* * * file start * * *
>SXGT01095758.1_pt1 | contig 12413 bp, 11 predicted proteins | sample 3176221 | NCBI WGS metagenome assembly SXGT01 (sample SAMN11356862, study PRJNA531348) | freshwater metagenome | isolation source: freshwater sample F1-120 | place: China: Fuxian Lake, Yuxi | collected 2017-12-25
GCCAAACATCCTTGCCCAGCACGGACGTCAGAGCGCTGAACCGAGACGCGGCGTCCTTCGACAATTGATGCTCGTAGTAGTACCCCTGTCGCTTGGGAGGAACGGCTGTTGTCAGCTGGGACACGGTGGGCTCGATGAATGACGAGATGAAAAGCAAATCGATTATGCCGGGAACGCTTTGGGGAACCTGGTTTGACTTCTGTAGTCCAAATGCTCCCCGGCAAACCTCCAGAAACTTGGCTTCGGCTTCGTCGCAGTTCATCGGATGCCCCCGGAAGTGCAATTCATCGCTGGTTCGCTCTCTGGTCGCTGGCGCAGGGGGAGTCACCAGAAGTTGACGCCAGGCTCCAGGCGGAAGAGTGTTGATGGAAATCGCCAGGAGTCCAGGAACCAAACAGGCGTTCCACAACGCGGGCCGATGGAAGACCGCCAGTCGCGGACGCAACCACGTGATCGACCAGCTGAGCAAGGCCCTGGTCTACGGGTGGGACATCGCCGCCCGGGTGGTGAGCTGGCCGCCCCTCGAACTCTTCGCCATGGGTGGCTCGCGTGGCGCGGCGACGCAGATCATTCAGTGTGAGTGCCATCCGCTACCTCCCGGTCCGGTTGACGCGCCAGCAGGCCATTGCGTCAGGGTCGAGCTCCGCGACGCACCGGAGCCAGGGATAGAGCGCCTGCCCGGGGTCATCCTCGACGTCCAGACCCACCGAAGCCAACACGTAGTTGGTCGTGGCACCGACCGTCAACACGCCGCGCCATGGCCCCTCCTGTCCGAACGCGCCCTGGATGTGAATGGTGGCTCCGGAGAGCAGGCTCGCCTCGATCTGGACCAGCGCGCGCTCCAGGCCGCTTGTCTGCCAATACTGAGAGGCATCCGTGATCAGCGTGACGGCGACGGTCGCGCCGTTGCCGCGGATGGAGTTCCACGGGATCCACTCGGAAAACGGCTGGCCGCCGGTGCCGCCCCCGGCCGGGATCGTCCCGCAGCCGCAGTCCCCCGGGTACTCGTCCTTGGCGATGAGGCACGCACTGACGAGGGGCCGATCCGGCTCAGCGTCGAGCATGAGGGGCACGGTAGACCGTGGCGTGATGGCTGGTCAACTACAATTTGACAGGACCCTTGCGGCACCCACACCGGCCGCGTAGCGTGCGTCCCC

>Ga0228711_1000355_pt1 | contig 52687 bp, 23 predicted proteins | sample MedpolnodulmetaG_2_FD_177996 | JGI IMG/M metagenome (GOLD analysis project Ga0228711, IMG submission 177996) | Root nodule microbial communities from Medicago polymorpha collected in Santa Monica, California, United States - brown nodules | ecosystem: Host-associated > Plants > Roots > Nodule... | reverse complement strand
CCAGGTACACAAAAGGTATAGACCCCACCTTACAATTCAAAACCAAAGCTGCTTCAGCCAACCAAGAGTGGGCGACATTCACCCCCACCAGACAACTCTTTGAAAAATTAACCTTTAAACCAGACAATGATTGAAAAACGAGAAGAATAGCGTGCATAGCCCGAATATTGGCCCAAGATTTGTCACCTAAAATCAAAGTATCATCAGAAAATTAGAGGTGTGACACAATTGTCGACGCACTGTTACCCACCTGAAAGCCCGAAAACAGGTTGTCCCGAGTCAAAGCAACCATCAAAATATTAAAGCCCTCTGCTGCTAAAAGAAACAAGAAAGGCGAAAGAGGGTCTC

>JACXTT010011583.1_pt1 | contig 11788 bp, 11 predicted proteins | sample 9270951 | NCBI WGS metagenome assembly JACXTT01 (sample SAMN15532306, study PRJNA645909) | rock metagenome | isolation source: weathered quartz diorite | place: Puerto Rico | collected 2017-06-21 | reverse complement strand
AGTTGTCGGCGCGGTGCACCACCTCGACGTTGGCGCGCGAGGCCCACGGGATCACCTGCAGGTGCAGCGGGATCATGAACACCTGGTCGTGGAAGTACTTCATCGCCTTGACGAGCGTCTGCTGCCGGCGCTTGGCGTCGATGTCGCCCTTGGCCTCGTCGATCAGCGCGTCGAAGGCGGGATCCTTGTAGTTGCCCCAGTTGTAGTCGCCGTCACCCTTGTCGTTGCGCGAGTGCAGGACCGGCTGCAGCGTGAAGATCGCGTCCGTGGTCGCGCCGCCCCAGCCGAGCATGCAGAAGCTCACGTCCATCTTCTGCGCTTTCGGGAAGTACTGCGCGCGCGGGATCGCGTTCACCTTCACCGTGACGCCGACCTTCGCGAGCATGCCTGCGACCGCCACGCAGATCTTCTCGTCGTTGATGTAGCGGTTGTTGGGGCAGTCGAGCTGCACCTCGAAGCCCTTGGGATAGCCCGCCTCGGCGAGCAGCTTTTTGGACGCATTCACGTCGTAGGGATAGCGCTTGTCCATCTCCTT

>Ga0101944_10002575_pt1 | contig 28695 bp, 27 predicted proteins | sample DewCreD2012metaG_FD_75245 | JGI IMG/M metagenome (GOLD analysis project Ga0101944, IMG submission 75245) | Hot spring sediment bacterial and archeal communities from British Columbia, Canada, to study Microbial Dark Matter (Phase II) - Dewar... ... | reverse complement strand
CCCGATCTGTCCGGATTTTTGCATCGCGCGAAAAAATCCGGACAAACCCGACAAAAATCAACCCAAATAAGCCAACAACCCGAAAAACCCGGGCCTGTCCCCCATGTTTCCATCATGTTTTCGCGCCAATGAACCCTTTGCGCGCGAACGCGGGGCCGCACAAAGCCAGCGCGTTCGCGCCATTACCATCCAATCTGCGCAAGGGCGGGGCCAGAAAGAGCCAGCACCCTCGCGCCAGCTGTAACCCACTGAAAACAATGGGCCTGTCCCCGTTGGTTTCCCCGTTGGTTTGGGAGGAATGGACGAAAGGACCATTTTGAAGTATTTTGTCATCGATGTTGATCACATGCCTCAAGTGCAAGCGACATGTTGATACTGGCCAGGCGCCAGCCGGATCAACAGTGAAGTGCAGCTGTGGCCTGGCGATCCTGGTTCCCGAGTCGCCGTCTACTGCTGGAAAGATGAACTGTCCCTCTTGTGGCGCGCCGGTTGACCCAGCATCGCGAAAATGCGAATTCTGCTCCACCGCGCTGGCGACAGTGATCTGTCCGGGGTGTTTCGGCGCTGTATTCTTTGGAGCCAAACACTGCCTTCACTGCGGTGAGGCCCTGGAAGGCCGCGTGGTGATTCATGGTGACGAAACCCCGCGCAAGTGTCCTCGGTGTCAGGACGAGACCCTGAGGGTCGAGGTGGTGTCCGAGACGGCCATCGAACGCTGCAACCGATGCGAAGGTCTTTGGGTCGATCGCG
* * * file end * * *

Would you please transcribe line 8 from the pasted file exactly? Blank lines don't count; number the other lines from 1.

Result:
CCCGATCTGTCCGGATTTTTGCATCGCGCGAAAAAATCCGGACAAACCCGACAAAAATCAACCCAAATAAGCCAACAACCCGAAAAACCCGGGCCTGTCCCCCATGTTTCCATCATGTTTTCGCGCCAATGAACCCTTTGCGCGCGAACGCGGGGCCGCACAAAGCCAGCGCGTTCGCGCCATTACCATCCAATCTGCGCAAGGGCGGGGCCAGAAAGAGCCAGCACCCTCGCGCCAGCTGTAACCCACTGAAAACAATGGGCCTGTCCCCGTTGGTTTCCCCGTTGGTTTGGGAGGAATGGACGAAAGGACCATTTTGAAGTATTTTGTCATCGATGTTGATCACATGCCTCAAGTGCAAGCGACATGTTGATACTGGCCAGGCGCCAGCCGGATCAACAGTGAAGTGCAGCTGTGGCCTGGCGATCCTGGTTCCCGAGTCGCCGTCTACTGCTGGAAAGATGAACTGTCCCTCTTGTGGCGCGCCGGTTGACCCAGCATCGCGAAAATGCGAATTCTGCTCCACCGCGCTGGCGACAGTGATCTGTCCGGGGTGTTTCGGCGCTGTATTCTTTGGAGCCAAACACTGCCTTCACTGCGGTGAGGCCCTGGAAGGCCGCGTGGTGATTCATGGTGACGAAACCCCGCGCAAGTGTCCTCGGTGTCAGGACGAGACCCTGAGGGTCGAGGTGGTGTCCGAGACGGCCATCGAACGCTGCAACCGATGCGAAGGTCTTTGGGTCGATCGCG